Emotional separation gone wrong?

Postby JoeSeliZe » Thu Oct 12, 2017 7:09 am

I graduated the state fire academy 4 years ago and got hired almost right off the bat. Don’t get me wrong, I love this job. The adrenaline is like nothing else. However when I was hired into my first department I was given bad advice, which was to not let your emotions get into the way of us doing our job.

It’s not about what I see, that doesn’t bother me at all. The fact I started doing this was to emotionally separate myself from my job to perform better. And it’s worked great for my JOB.

However a simple and commonly used teqnique by fire fighters that I used to get me through my rookie year has carried into my off duty life.

I feel bad for people on and off the job, I love certain people on and off the job. I have these emotions inside but I cannot show them at all.

I always knew I had a problem, but it didn’t really hit me until this morning.

My sister was beating on my door (she’s also my neighbor, how lucky?) and told me that my grandma who had just came off a ventilator a day before was refusing a feeding tube, and didn’t want to live artificially alive. My sister told me and I didn’t really do anything. I forced myself to hug her. She wanted to see the family before she was placed into hospice care. Everyone was crying, and rubbing her hand. I awkwardly sat there.

I feel emotions in my head, but I cannot show them. Am I screwed?
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Postby Livetowin » Thu Oct 12, 2017 11:41 am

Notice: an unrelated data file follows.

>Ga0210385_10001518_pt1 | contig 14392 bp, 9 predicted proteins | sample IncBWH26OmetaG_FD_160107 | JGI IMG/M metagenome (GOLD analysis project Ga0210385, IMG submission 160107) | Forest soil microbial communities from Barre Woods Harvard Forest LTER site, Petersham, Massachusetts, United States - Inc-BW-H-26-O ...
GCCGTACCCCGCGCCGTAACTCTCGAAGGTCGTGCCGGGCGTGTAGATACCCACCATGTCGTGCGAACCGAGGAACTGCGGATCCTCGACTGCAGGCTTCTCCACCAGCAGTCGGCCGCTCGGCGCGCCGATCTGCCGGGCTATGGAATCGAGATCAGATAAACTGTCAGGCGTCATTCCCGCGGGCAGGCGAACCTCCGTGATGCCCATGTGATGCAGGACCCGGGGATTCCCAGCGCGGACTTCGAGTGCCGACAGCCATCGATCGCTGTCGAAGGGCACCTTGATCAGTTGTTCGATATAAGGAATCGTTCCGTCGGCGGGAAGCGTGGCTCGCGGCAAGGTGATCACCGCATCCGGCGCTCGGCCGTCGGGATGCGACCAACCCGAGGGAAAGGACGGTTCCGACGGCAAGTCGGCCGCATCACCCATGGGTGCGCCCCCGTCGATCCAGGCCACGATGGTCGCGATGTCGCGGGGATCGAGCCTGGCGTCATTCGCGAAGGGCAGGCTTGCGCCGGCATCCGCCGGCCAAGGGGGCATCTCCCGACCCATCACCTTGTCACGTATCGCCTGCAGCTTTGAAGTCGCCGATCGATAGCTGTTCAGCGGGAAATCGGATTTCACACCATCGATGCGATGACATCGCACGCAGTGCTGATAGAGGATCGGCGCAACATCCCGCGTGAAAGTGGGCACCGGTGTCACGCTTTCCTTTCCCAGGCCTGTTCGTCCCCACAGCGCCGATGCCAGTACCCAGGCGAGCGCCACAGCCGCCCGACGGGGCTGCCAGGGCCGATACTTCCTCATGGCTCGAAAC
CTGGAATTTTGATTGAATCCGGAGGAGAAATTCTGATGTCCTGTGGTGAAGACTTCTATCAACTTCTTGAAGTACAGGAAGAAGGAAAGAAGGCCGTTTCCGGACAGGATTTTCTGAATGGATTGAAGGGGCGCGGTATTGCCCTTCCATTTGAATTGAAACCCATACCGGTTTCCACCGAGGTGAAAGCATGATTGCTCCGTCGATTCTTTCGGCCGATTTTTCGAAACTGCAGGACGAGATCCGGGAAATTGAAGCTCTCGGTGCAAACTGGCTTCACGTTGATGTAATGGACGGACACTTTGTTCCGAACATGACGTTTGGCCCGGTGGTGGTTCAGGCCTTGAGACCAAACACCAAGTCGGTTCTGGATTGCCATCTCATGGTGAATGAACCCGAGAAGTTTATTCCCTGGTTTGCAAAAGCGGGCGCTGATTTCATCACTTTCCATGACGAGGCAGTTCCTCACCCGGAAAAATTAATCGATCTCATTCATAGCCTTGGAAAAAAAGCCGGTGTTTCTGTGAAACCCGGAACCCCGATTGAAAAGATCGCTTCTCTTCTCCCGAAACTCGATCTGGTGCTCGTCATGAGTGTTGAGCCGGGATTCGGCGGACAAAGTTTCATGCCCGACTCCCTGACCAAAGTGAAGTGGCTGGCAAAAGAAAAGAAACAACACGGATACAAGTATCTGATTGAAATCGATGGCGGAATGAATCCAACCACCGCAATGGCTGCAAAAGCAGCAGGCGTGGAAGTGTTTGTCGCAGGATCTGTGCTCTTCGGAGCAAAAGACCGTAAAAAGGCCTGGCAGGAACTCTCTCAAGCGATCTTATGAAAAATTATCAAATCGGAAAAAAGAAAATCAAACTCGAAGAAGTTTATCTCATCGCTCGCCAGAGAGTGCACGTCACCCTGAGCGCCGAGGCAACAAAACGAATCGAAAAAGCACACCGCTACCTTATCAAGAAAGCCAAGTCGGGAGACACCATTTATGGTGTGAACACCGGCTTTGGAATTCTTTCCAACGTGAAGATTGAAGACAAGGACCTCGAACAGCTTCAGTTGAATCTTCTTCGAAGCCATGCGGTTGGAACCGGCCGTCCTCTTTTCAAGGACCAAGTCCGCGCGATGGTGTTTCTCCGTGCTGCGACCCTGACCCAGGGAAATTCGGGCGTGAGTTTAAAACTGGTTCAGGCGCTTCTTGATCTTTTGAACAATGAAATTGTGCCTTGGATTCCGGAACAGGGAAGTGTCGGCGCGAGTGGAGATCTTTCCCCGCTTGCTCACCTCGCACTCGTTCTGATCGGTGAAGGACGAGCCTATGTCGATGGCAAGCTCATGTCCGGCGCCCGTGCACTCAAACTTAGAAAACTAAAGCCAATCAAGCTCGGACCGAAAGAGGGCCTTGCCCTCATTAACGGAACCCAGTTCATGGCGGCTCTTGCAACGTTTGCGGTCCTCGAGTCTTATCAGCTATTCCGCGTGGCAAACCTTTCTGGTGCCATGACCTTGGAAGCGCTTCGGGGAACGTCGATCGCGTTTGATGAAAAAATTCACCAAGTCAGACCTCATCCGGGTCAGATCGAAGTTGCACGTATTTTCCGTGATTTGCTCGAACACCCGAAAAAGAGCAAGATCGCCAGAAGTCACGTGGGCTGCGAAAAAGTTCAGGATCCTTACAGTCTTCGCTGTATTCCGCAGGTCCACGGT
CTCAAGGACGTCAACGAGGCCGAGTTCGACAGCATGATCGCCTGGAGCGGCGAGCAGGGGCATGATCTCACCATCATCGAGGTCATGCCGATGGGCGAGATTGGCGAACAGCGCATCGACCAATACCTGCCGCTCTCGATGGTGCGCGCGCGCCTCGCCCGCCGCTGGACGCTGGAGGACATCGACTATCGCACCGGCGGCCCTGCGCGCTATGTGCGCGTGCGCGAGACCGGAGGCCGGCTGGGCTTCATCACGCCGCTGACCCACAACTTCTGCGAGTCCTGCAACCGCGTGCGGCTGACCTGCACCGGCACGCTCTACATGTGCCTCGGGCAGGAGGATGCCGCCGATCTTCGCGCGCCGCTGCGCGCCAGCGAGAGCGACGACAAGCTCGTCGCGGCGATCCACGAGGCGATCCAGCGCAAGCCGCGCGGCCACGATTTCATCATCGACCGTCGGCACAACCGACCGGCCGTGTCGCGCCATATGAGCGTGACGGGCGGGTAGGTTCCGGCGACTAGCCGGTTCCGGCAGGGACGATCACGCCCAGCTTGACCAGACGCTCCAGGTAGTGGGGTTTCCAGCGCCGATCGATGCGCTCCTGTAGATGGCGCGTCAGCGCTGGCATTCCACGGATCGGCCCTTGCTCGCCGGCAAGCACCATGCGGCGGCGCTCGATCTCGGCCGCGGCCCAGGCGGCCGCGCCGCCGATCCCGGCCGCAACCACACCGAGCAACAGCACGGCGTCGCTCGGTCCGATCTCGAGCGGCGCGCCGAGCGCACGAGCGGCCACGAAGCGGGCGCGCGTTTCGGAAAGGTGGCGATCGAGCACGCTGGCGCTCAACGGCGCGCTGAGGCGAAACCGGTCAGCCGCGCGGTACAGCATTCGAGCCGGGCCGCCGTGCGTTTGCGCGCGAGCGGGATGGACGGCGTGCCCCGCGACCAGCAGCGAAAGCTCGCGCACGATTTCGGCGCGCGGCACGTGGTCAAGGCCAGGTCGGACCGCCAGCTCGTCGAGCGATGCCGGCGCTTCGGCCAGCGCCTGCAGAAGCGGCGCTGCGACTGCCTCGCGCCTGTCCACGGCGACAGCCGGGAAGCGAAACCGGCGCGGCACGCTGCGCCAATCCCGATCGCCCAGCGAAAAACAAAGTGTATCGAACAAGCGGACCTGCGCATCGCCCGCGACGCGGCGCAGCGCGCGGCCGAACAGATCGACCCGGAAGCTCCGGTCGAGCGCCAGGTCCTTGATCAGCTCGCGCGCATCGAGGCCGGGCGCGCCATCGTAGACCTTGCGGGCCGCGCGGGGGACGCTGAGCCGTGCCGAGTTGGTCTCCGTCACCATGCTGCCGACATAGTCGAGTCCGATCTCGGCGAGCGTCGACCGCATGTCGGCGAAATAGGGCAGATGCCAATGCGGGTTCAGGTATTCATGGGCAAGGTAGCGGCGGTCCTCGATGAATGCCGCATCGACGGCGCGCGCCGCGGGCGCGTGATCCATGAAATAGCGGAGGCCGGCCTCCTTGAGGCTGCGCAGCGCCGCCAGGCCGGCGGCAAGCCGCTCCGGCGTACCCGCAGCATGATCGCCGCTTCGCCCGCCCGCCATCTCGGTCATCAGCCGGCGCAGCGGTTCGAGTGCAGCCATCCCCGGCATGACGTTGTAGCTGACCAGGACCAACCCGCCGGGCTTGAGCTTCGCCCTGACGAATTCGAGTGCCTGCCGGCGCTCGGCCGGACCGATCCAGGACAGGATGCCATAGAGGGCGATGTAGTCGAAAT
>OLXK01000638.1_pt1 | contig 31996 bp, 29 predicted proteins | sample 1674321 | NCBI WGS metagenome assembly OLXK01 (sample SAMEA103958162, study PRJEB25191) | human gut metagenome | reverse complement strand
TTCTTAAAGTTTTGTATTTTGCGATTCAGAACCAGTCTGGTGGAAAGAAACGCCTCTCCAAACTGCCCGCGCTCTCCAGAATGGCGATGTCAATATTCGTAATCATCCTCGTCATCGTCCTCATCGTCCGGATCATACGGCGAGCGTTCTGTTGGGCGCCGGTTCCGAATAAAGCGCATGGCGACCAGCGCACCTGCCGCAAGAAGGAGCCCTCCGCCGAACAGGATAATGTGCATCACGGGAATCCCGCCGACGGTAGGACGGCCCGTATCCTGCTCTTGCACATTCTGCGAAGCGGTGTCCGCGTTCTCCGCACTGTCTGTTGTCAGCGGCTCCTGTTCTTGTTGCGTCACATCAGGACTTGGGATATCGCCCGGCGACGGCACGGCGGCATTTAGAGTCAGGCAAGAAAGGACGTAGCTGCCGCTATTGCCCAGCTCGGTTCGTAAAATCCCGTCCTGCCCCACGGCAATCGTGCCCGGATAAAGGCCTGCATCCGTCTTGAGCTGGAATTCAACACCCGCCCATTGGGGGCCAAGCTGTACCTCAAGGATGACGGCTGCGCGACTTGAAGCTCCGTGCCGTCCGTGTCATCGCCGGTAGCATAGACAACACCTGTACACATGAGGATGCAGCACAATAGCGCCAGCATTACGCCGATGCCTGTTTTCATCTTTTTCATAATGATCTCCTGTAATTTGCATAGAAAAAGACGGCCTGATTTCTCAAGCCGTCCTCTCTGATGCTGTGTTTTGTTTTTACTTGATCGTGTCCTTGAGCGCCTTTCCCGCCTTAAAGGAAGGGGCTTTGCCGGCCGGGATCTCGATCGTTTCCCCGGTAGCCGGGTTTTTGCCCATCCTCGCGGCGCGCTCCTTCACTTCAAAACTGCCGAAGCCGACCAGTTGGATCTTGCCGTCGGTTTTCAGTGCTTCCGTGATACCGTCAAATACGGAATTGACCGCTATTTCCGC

You're in a career that demands a heightened awareness of your own emotional involvement in order to be both effective and safe. So being in control to highly charged situations that would normally evoke a very deep and primal response in others is the key to doing your job well . In effect, you have to shut off your sensory cues to highly tragic moments that most people do not see every day, but you potentially can. Hard to wear different hats for something of this kind. And may I be the first to say thank you for your courage and unwavering desire to run into harm's way when others flee. It takes a brave person to carry that weight while also risking life and limb to try and spare others from that heartache.

I'm not sure I would call what you have a problem, so much as a discipline. It's not as if you don't care because clearly you do. I think a more philosophical approach is needed so that you can apply context in these situations that involve family or friends. Everyone crying and breaking down is not always what helps in these situations. Being there is what counts and you do that. Being strong is also a tremendous benefit for those who can not be. So the fact you are not falling apart can serve as a beacon to those who need someone to wear a brave face. I don't think you need to do anything other than remind yourself to be present and available as that rock when these situations arise. You sound like a fine person. And being in control during a crisis can sometimes be the greatest benefit to everyone on the scene. Don't beat yourself up. You're doing exactly what you're supposed to do and that's an enormous benefit to everyone. Keep up the great work.
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Postby laureat » Thu Oct 12, 2017 3:25 pm

what you experience is a state of mind that you work with

In jobs most of times we ask ti be serious and so we condition ourself not to be playful/funny

We ask to be professional: so we condition ourselves to focus on nothing else but the job

We ask to be intellectual and no emotional

So all these requests all these conditioning and the fear the pressure may lead you to one state of mind which you telling to be separated from emotions

All you have to do is stimulate what is missing: so the mind learns there is nothing wrong if you do that
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Postby JuliusFawcett » Thu Oct 12, 2017 8:02 pm

It's ok to be who you are, being more comfortable with yourself is a choice
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